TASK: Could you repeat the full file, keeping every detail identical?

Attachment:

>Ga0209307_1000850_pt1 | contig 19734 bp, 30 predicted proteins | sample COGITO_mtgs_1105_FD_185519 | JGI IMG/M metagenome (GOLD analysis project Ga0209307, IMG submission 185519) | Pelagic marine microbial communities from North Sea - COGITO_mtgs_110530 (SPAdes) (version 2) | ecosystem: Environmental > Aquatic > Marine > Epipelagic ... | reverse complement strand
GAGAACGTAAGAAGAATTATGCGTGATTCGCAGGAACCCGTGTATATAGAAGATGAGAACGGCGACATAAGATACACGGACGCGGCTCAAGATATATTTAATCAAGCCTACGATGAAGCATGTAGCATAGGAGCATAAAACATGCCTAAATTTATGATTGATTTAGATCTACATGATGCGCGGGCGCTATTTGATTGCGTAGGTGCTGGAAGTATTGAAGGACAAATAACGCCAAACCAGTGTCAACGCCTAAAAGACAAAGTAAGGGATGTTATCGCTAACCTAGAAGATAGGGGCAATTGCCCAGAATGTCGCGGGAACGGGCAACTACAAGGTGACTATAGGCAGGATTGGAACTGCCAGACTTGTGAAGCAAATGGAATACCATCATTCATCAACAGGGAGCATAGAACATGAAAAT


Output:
>Ga0209307_1000850_pt1 | contig 19734 bp, 30 predicted proteins | sample COGITO_mtgs_1105_FD_185519 | JGI IMG/M metagenome (GOLD analysis project Ga0209307, IMG submission 185519) | Pelagic marine microbial communities from North Sea - COGITO_mtgs_110530 (SPAdes) (version 2) | ecosystem: Environmental > Aquatic > Marine > Epipelagic ... | reverse complement strand
GAGAACGTAAGAAGAATTATGCGTGATTCGCAGGAACCCGTGTATATAGAAGATGAGAACGGCGACATAAGATACACGGACGCGGCTCAAGATATATTTAATCAAGCCTACGATGAAGCATGTAGCATAGGAGCATAAAACATGCCTAAATTTATGATTGATTTAGATCTACATGATGCGCGGGCGCTATTTGATTGCGTAGGTGCTGGAAGTATTGAAGGACAAATAACGCCAAACCAGTGTCAACGCCTAAAAGACAAAGTAAGGGATGTTATCGCTAACCTAGAAGATAGGGGCAATTGCCCAGAATGTCGCGGGAACGGGCAACTACAAGGTGACTATAGGCAGGATTGGAACTGCCAGACTTGTGAAGCAAATGGAATACCATCATTCATCAACAGGGAGCATAGAACATGAAAAT